Forks are a big deal for cryptocurrencies like Bitcoin. They can split communities, play havoc with prices, and determine the future path of a cryptocurrency. Software ‘forks’ are a completely new concept for most of us and go against our intuition of how traditional software products develop. This can leave you at a disadvantage in the Bitcoin market.
So, what exactly is a Bitcoin fork? For most of us, knowing the technical details of hard forks and soft forks probably isn’t necessary. But having a clear picture of what forks are, what they mean for the Bitcoin price, and how they might affect you will come in very handy.
Software applications need upgrading regularly. Sometimes bugs need to be fixed, updates are required for new innovations, or core changes are needed for better performance. These upgrades require changing the source code of the software. For traditional software systems, this is quite straightforward. Whoever is running software just upgrades their system. Or, in the case of a consumer software application, sends an upgrade to all their customers (e.g. updating your phone).
Upgrading a Network Protocol
With Bitcoin, it’s a little more complicated. Bitcoin is a protocol, meaning it is a set of rules that a network of Bitcoin users should follow in order to come to an agreement about who owns how much Bitcoin on the network. Upgrading the Bitcoin software means upgrading this set of rules.
As Bitcoin operates as a decentralized network with no central authority, things get complicated pretty quickly. As soon as you think about upgrading the protocol, some difficult questions quickly arise. Things like:
- Who writes the code for the upgrades?
- Does everyone have to upgrade at the same time?
- What if they don’t?
When it comes to Bitcoin, these questions don’t have easy answers. Firstly, anyone can, theoretically, write a code for Bitcoin upgrades (even you!). Lots of people have done it. As long as you have a great idea and can get it out to the community, you can be a part of the process.
The difficult task, though, is getting everyone to agree to the upgrade. Bitcoin has around 3-6 million users. Getting large groups of people to agree on anything is extremely difficult.
In practice, the best the Bitcoin Network can do is get ‘some’ or ‘most’ people to upgrade their Bitcoin protocol. When they do, you end up with two groups of users: those who have upgraded their software, and those who haven’t.
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Fork in the Road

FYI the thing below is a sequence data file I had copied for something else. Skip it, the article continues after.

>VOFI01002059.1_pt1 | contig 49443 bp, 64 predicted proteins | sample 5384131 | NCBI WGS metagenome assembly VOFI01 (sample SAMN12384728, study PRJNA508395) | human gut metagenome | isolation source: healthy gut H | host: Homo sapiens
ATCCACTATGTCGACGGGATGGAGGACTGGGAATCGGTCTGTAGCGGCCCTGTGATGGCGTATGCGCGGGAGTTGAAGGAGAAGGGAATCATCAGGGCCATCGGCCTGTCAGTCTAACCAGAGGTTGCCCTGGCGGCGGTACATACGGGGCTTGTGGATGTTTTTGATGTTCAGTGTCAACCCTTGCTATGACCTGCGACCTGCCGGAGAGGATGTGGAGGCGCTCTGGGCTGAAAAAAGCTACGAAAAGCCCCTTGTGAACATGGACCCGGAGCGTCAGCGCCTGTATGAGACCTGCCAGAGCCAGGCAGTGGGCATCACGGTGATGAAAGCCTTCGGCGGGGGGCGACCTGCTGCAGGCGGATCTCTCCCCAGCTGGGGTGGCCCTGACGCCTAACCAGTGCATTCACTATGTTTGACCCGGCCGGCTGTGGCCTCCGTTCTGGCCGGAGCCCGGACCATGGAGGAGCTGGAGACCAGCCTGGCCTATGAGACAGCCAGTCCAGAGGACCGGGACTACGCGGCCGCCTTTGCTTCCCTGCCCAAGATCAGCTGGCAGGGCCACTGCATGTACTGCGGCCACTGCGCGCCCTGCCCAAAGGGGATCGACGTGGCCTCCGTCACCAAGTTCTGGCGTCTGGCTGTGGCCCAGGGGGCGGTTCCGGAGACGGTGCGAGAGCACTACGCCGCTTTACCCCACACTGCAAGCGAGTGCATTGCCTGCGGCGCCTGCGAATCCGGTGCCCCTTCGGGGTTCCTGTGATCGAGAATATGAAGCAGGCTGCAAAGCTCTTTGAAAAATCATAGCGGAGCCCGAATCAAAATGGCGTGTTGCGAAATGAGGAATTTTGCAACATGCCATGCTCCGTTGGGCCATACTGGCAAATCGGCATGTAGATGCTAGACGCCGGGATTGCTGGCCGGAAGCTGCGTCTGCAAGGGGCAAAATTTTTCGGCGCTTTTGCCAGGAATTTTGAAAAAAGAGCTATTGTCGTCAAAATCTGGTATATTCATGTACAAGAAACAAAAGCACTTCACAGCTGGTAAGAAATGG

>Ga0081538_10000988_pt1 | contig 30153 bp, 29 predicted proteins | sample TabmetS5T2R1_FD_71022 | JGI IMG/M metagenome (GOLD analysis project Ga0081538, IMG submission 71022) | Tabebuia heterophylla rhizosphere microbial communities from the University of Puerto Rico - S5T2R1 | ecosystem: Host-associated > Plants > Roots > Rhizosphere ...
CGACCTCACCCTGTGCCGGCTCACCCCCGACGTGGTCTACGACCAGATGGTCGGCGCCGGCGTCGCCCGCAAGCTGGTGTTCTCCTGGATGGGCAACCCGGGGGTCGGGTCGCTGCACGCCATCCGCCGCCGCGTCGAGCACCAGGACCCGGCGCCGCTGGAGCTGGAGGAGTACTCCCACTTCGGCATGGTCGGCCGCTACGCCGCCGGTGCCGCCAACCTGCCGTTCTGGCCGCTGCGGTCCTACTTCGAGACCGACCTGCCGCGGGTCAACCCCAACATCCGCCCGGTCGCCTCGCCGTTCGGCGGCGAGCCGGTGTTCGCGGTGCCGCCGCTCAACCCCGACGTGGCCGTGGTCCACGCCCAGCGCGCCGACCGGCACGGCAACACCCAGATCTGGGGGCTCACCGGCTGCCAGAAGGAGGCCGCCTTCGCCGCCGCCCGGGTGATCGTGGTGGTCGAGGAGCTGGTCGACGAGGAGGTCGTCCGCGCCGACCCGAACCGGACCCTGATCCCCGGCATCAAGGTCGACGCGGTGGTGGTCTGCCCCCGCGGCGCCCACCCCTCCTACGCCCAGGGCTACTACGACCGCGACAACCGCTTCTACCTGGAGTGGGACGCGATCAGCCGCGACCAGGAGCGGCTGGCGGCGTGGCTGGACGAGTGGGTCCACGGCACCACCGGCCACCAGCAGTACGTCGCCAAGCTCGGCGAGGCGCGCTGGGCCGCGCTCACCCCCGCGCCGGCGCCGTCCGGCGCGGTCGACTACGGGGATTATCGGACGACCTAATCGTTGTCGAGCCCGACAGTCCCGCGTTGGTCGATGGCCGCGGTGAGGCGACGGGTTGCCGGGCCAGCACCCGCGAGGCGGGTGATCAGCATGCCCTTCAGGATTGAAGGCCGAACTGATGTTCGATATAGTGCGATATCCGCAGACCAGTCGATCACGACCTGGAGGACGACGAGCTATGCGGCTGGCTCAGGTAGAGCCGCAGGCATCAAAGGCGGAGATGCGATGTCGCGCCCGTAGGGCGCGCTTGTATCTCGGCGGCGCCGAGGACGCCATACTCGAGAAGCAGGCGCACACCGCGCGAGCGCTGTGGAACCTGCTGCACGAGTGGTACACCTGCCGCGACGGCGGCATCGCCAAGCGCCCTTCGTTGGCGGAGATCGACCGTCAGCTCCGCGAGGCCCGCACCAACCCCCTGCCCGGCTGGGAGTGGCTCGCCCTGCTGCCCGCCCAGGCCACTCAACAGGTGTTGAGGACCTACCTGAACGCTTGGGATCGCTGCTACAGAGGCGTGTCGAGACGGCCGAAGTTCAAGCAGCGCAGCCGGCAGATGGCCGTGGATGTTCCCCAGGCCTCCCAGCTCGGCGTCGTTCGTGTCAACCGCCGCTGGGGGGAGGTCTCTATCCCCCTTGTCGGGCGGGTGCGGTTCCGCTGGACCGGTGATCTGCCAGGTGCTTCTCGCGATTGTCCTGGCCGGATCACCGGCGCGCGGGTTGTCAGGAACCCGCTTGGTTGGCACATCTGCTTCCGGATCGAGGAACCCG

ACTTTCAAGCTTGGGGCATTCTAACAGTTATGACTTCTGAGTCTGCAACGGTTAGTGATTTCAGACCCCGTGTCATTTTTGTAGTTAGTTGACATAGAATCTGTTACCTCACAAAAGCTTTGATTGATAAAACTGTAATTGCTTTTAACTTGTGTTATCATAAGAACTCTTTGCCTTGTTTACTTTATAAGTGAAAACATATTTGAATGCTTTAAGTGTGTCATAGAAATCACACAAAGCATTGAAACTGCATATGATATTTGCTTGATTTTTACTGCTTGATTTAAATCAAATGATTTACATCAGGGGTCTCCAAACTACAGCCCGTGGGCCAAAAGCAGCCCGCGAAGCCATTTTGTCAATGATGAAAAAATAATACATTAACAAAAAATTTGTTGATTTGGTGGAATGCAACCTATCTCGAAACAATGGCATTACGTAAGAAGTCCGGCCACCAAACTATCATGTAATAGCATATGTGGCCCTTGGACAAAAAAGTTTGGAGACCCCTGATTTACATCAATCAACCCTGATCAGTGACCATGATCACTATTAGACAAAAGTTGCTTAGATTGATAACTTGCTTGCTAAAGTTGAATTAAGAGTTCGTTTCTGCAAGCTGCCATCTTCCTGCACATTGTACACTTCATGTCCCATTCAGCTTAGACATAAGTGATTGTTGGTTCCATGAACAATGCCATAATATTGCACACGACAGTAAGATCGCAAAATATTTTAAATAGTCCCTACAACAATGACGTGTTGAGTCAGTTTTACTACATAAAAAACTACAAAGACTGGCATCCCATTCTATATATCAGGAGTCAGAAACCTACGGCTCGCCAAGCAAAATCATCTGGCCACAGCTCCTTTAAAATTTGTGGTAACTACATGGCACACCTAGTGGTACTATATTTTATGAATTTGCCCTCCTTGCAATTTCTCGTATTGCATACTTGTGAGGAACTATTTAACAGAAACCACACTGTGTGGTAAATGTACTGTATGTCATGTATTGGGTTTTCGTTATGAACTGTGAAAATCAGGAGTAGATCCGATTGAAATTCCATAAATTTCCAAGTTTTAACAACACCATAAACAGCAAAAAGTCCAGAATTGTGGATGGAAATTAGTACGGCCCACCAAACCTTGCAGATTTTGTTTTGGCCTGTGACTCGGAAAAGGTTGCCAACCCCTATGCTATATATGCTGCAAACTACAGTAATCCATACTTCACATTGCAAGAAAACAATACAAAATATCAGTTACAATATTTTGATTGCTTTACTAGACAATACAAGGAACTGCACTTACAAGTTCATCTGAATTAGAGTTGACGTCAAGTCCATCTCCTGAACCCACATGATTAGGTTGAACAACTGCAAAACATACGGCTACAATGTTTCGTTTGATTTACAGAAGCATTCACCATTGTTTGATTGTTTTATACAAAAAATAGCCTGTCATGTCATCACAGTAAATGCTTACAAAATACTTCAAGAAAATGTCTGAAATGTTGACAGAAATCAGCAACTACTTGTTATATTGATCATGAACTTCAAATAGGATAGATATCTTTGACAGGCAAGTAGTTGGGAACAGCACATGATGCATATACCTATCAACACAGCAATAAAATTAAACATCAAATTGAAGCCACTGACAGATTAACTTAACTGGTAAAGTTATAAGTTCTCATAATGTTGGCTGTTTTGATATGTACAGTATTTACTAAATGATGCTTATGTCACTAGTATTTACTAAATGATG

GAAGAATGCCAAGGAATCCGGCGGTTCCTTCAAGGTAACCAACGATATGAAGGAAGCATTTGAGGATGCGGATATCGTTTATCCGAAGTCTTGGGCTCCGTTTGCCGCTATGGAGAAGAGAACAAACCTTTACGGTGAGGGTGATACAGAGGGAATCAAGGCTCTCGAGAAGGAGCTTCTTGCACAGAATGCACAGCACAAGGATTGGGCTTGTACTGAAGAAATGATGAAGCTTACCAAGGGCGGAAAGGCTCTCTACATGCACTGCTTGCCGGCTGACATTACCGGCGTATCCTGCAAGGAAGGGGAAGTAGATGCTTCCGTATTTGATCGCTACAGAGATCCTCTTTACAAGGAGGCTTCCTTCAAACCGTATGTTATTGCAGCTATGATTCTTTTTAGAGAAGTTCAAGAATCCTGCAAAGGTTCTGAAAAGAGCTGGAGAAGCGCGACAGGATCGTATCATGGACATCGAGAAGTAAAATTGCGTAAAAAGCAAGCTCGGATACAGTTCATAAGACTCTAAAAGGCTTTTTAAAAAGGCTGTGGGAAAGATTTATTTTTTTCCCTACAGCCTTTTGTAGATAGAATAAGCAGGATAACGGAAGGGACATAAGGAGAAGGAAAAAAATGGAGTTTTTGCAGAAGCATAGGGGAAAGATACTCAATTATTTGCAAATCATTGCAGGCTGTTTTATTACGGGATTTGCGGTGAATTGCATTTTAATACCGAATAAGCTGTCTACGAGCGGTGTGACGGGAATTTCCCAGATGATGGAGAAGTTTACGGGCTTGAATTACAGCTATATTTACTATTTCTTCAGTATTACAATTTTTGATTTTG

This point is where the fork happens. Some proportion of the users has upgraded their Bitcoin software, and the rest haven’t. You can imagine the network as splitting, or forking, at that moment in time, from one group with everyone running the same version of the software, to two groups running different versions.
If the new software upgrade is incompatible with the old software, a hard fork occurs. The two groups can no longer reach an agreement on valid Bitcoin transactions. The computers running the old software see transactions from the upgraded ones as invalid. This essentially leaves you with two separate networks that share a history up until the point of the fork, then never agree with each other again.
An example of a hard fork is the Bitcoin Cash. Some section of the Bitcoin community believed that it was necessary to increase the number of transactions the Bitcoin network could handle by increasing the size of each ‘block’ in the Bitcoin blockchain. Some developers created a patch and proposed it to the wider Bitcoin community. Most of the Bitcoin network disagreed and thought increasing the block size was a bad idea for a number of reasons. They refused to upgrade, and when the update happened, there was a hard fork in the Bitcoin network.
Not all protocol upgrades make the new and old versions of software incompatible with one another. If the new changes restrict or tighten the rules, then transactions from newly upgraded nodes will be within the bounds of the old, more relaxed rules.
For example, imagine an upgrade that’s the opposite to Bitcoin Cash, where the network tries to decrease the block size from 1MB to 0.5MB. All new blocks created by the upgraded nodes will be under 0.5MB, which is also under 1MB, and valid under the old rules too. Even if you haven’t upgraded, you can still participate in the network.
The only catch is that blocks generated by the old nodes will be rejected by the ones that have upgraded. This is why you still need a majority of miners (a miner-generated soft fork) or users (a user-generated soft fork) to have a successful soft fork.
In general, soft forks are less risky and easier to pull off than hard forks, but hard forks have more potential to make big changes to the protocol.
Why Forks Are Necessary
Upgrading the rules of the Bitcoin network is a difficult but necessary process. New ideas come along, better technology is developed, and the needs of users change. When they do, these changes need to be implemented in the form of forks. Otherwise, the Bitcoin protocol would never change and never update. We’d be stuck with the same transaction rate, the same scalability and the same features forever.
What Forks Mean for Regular Users
Forks have all sorts of the effects on Bitcoin. Firstly, they affect the price. When a big fork is coming up, there’s always a risk it might fail and buyers get nervous. You can never be sure that enough users or miners will upgrade to ensure success.
Then there’s the fact that hard forks create two parallel versions of the Bitcoin blockchain, and anyone that owns Bitcoin will end up with two different coins. If you owned Bitcoin before the Bitcoin Cash hard fork, you ended up with equal amounts of Bitcoin and Bitcoin Cash after the fork.
Forks are extremely important to Bitcoin’s development. Don’t be afraid next time you hear of one, you may well end up with a new type of cryptocurrency for free!